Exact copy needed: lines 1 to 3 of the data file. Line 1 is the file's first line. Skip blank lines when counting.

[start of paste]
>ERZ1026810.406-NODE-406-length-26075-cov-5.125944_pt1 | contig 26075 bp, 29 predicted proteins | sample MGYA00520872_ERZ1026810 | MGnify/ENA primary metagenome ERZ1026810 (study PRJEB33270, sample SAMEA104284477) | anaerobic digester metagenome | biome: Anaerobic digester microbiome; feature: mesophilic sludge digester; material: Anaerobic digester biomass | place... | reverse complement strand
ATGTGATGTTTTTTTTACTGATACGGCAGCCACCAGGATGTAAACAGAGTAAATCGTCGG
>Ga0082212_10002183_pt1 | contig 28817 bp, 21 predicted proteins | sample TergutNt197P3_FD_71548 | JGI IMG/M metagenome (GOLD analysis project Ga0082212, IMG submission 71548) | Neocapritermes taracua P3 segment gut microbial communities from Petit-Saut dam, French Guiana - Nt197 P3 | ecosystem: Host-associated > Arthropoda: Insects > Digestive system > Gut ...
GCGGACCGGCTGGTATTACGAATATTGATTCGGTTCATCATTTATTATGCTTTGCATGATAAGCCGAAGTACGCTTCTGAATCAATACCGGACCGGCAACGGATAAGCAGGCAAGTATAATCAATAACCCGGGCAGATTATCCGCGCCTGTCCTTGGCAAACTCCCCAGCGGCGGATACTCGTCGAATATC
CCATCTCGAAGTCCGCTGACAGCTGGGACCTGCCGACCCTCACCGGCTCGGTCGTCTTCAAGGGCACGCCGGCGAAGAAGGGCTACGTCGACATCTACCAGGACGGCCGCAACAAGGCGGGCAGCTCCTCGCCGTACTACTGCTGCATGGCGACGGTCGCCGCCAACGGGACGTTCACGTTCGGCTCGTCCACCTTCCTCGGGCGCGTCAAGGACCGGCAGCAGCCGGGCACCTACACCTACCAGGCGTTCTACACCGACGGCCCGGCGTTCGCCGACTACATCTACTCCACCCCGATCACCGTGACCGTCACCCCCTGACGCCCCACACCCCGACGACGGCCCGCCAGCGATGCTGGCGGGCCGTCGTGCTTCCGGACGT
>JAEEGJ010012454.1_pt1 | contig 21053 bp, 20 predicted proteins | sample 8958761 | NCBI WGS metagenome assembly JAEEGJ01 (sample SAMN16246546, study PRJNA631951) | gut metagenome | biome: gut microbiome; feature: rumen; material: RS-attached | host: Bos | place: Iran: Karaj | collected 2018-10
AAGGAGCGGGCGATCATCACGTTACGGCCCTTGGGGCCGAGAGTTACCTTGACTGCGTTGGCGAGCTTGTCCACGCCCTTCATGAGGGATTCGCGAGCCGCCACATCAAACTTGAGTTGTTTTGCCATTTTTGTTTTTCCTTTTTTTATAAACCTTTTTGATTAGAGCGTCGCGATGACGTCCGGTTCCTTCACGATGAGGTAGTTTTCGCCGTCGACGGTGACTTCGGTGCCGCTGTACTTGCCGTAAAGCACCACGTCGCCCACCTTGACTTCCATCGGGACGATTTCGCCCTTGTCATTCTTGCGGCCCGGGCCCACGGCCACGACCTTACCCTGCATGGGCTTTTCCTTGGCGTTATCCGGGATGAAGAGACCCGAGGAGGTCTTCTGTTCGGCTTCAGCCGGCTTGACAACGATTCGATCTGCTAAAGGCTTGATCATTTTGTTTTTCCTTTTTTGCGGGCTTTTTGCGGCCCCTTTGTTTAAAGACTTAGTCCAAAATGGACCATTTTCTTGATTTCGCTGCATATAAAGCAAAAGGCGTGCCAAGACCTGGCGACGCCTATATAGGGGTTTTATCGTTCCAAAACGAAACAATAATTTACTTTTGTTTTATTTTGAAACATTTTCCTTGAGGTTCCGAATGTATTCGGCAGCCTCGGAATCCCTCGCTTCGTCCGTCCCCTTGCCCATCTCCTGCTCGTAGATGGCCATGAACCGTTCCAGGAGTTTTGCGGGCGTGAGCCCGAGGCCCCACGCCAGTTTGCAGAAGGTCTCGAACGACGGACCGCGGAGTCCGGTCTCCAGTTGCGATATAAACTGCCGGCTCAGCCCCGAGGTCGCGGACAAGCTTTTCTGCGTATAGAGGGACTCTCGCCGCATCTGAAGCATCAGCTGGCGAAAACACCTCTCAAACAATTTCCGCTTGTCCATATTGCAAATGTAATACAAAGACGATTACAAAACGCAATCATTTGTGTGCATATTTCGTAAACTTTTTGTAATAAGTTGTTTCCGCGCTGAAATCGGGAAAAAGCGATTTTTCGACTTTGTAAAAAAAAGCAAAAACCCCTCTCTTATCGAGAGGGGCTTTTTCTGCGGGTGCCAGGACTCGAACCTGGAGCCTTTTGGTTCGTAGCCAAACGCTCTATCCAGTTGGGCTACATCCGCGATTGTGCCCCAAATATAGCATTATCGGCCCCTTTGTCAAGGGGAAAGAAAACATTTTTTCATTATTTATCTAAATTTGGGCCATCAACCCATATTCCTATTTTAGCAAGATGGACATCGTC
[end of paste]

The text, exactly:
>ERZ1026810.406-NODE-406-length-26075-cov-5.125944_pt1 | contig 26075 bp, 29 predicted proteins | sample MGYA00520872_ERZ1026810 | MGnify/ENA primary metagenome ERZ1026810 (study PRJEB33270, sample SAMEA104284477) | anaerobic digester metagenome | biome: Anaerobic digester microbiome; feature: mesophilic sludge digester; material: Anaerobic digester biomass | place... | reverse complement strand
ATGTGATGTTTTTTTTACTGATACGGCAGCCACCAGGATGTAAACAGAGTAAATCGTCGG
>Ga0082212_10002183_pt1 | contig 28817 bp, 21 predicted proteins | sample TergutNt197P3_FD_71548 | JGI IMG/M metagenome (GOLD analysis project Ga0082212, IMG submission 71548) | Neocapritermes taracua P3 segment gut microbial communities from Petit-Saut dam, French Guiana - Nt197 P3 | ecosystem: Host-associated > Arthropoda: Insects > Digestive system > Gut ...